If you’re hiking in warm weather, then wear clothes are sweat wicking. Fabrics such as cotton retain moisture and eventually your clothing will be wet. Once your hiking clothes are wet, you’re at risk of developing a hike’s rash because they’ll be rubbing against your skin.
That said, don’t make the mistake of buying cheap hiking clothes. Instead, make sure that your hiking clothing are high-quality, durable, and sweat wicking. Also check the seams since these are potential areas that can cause friction. Unquestionably, it is always better to spend money (within your budget) on quality and good hiking clothes.
Wearing Compression socks
Encourage blood flow and excess fluid build up by wearing compression socks.
The proper socks are an important part of any hike. Not only to they keep your feet dand ry, toes comfortable, and can even help to prevent blisters and hiker’s rash too. When you wear compression socks, they aid to prevent fluid buildup in your lower legs.
While they may not prevent hikers rash altogether, the compression socks and sweat wicking clothing help you to stay dry. Yes, some of these tips have been repeated, but protecting the skin from the sun is one of the best ways to avoid hikers rash.
If your legs don’t swell, it’s still helpful to wear hiking wool socks because they keep your feet dry and stay in place for long hikes. These top sellers BlueMaple compression socks and FuelMeFoot Copper Compression socks can be found on Amazon.
Check out our tips on best socks for hiking article to keep blister-free.
Drink lots of water at least 2 liters or more per day. Using a hydration bladder is the best way to stay hydrated and another way to prevent hiker’s rash.
Dehydration is one of the biggest contributors to hikers rash, so make sure you drink plenty of water. This will also help prevent other problems like heat exhaustion or stroke.
To illustrate, your body loses water when you sweat to cool down which can lead to dehydration and overheating. By drinking water, you allow your body to continue to stay healthy on hikes.
Elevate Your Feet
Take breaks and get off your feet. An all-day hike or backpacking trip doesn’t mean you stay on your feet all day long. In order to prevent hiker’s rash, schedule reminders for rest days in your backpacking itinerary and include time to take a break during hikes
Check for ticks
A typical allergic reaction to a tick bite will look like red bumps or soreness, swelling, and redness in the bite area. It can look like a hiker’s rash but you should seek medical treatment if symptoms are more than a rash.
It’s important to check for ticks after you’ve been hiking for a few hours. Ticks are found in damp and shady environments, hanging out in woody grassy areas and low shrubs where it’s easy to jump on their next victim. So how to prevent tick bites?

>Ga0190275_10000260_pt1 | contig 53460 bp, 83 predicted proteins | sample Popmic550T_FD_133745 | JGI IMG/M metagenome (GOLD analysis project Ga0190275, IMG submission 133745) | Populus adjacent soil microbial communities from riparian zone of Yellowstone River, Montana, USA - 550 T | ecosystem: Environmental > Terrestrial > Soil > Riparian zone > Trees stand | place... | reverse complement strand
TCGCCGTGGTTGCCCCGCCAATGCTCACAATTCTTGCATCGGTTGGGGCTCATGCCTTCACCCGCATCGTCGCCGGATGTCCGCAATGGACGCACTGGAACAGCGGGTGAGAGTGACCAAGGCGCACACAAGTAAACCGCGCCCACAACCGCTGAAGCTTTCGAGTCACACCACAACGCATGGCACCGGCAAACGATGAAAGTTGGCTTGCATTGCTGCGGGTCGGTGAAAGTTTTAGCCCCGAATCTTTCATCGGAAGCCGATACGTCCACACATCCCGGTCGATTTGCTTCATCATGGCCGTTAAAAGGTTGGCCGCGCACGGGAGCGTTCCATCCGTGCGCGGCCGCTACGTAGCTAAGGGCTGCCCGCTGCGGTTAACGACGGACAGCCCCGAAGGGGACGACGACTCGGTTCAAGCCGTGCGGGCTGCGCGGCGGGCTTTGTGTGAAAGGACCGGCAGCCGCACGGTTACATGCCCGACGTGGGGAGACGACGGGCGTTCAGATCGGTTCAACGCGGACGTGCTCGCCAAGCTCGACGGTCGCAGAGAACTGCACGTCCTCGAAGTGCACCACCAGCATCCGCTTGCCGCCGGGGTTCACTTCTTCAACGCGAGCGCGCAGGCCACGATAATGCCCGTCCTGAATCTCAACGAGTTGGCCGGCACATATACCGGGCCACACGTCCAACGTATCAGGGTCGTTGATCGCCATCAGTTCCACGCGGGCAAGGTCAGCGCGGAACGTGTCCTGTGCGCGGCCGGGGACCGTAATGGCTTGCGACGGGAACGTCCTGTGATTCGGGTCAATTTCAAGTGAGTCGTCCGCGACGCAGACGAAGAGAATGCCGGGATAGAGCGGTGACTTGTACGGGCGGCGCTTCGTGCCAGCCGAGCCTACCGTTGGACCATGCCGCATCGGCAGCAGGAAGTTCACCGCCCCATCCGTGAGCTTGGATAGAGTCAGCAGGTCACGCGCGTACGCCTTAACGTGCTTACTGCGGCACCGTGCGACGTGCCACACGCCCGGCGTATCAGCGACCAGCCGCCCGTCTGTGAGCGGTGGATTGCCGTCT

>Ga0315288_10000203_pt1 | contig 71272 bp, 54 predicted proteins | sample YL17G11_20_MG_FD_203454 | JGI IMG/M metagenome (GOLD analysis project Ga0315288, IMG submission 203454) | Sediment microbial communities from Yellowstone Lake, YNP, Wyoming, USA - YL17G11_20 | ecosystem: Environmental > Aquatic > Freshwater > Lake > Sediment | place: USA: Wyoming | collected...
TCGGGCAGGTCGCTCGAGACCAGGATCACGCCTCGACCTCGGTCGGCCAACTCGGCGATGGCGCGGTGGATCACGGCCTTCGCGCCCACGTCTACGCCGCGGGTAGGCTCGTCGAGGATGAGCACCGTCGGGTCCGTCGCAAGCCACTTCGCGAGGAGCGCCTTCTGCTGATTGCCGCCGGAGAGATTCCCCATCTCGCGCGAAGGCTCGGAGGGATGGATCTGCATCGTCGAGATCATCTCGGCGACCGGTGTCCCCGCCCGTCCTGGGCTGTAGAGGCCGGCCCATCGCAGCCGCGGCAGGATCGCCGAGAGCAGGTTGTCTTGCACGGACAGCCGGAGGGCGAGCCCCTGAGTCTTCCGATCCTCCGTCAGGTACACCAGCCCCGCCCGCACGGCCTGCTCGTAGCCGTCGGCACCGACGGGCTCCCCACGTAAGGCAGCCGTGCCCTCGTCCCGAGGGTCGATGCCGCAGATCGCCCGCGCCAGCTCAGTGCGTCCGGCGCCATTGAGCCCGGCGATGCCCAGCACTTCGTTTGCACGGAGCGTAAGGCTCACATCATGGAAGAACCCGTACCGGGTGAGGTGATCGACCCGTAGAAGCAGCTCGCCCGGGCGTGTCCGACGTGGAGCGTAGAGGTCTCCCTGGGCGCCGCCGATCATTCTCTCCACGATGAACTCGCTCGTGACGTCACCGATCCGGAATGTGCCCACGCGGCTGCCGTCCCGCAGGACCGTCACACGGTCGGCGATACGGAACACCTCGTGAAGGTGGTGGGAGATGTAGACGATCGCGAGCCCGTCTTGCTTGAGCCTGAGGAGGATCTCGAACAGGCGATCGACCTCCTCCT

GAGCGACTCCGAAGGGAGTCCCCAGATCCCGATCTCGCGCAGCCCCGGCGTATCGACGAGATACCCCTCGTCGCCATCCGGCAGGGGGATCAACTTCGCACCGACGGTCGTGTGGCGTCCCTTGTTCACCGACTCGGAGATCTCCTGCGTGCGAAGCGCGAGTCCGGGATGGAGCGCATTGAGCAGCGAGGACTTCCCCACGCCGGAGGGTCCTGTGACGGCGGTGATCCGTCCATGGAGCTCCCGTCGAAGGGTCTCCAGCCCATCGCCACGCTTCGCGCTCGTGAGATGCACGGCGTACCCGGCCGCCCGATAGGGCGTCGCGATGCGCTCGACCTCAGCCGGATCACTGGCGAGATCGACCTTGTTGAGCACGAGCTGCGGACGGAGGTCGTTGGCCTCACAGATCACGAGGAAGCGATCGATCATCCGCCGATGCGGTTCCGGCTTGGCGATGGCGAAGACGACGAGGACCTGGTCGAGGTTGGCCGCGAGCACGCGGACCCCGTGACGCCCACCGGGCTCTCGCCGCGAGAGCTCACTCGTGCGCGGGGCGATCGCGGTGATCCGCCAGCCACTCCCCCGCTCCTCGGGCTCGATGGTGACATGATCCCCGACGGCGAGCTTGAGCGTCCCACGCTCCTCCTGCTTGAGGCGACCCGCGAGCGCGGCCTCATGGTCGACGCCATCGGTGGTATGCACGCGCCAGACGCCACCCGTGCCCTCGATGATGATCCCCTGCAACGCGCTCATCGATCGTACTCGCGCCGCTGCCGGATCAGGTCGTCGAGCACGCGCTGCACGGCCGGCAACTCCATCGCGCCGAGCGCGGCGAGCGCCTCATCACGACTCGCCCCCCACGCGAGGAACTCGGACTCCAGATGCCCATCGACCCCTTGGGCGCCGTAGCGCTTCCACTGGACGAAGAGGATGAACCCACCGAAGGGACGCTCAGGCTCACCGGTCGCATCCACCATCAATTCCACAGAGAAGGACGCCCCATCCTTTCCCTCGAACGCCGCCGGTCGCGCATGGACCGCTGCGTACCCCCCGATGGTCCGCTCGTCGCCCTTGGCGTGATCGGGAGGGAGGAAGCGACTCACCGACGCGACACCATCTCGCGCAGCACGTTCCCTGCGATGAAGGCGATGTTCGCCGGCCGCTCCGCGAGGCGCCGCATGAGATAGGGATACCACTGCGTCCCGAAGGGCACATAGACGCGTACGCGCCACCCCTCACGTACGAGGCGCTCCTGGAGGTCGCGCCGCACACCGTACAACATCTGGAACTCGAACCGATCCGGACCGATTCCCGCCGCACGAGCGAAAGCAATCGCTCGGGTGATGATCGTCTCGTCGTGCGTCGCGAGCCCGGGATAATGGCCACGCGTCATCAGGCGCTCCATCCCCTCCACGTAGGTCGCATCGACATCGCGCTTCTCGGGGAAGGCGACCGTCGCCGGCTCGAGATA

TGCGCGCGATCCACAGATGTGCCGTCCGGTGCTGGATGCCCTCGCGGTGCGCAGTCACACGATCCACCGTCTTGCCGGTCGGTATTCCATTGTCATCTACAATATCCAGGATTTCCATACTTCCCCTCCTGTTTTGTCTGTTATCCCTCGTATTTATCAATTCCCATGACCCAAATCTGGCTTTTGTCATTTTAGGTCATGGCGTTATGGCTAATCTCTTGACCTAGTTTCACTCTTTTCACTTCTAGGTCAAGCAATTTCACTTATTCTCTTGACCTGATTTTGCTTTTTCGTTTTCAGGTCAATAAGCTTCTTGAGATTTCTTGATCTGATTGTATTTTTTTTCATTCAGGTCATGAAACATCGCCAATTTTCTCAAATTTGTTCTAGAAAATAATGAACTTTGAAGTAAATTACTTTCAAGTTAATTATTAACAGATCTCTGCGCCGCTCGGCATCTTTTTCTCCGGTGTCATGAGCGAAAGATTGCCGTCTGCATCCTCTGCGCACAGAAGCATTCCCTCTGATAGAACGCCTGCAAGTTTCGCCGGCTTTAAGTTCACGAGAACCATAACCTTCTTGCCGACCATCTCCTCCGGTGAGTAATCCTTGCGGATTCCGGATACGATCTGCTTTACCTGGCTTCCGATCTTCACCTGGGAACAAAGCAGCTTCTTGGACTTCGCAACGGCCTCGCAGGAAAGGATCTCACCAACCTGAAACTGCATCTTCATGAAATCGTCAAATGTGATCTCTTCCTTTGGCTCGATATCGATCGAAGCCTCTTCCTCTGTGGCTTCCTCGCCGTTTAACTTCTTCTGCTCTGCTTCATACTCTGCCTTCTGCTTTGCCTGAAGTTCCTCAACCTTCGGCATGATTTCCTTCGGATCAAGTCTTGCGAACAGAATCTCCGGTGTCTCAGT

- Know where to expect ticks.
- Spray your hiking clothing, socks, shoes, and gear with permethrin.
- Wear tick repellent that contains DEET, picaridin, IR3535, Oil of Lemon Eucalyptus (OLE), para-menthane-diol (PMD), or 2-undecanone but this is not 100% effective. Ticks also hate the scent of orange, lemon, lavender, rose, geranium, peppermint, and cinnamon. All of those scents come in a concentrated oil format that you can mix with almond oil and apply to your body.
Because ticks can cause serious issues, its best to prevent bites before they happen. Wear light-colored, long trail pants and a sun hat, which allows you to see ticks easier and doesn’t give them any skin to bite.
That said, check for ticks in the damp and moist areas hard-to-see areas of the body. Ticks will hide in arm pits, groin, scalp, behind the ear, between your fingers and toes. In addition to those areas, scan your clothing for any that are hitchhiking on your clothes. If you do find a tick on your clothing or body, then remove them immediately with easily with fine-tipped tweezers or tick removal tool like ZenPet Tick Tornado
Generally, it takes about 36-48 hours for Lyme disease bacteria to be transmitted. If you find one on your skin, then remove the tick immediately with proper tick removal techniques so you don’t spread any diseases.
Here are some ways to treat hiker’s rash:
- Cool bath: Soaking in cool or cold water may help relieve the itching from the rash and allow the overheated temperature regulation mechanisms within leg muscles to function properly.
- Topical corticosteroids: These creams can be applied directly to the affected area to reduce inflammation, redness and itching. You can buy them over-the-counter at any pharmacy or online through Amazon , Walmart and Target. Also, they’re usually inexpensive too!
- Ice pack: If you don’t have access to a topical corticosteroid cream, then an ice pack cools down the skin, reducing the swelling and redness symptoms.
- Aloe vera gel can cool your legs
- Use an antihistamine to reduce inflammation
- Elevate your legs
Final Thoughts on Preventing Heat Rash
The most important thing to remember to prevent rashes when hiking is to keep an eye out for them. If you start to feel a rash coming on, then try to take steps to soothe it. But if the rash doesn’t go away, you’ll want to make sure that you take steps prevent it from getting worse and treat it./
Prepare ahead of time and condition your body with exercises to make your legs, back, and core muscles strong enough to carry a heavy pack. If it’s been a while since you’ve hiked for long hours on any type of trail or multi day hike trip, then you are likely to develop hiker’s rash.
Most of these rashes can be avoided with a little bit of attention and care. Once you’ve gotten rid of the hiker’s rash, make sure that you take care to not overheat on the next hike. You don’t want to have to deal with this problem again.
Here are some links to our most popular articles:
Last update on 2022-09-04 / Affiliate links / Images from Amazon Product Advertising API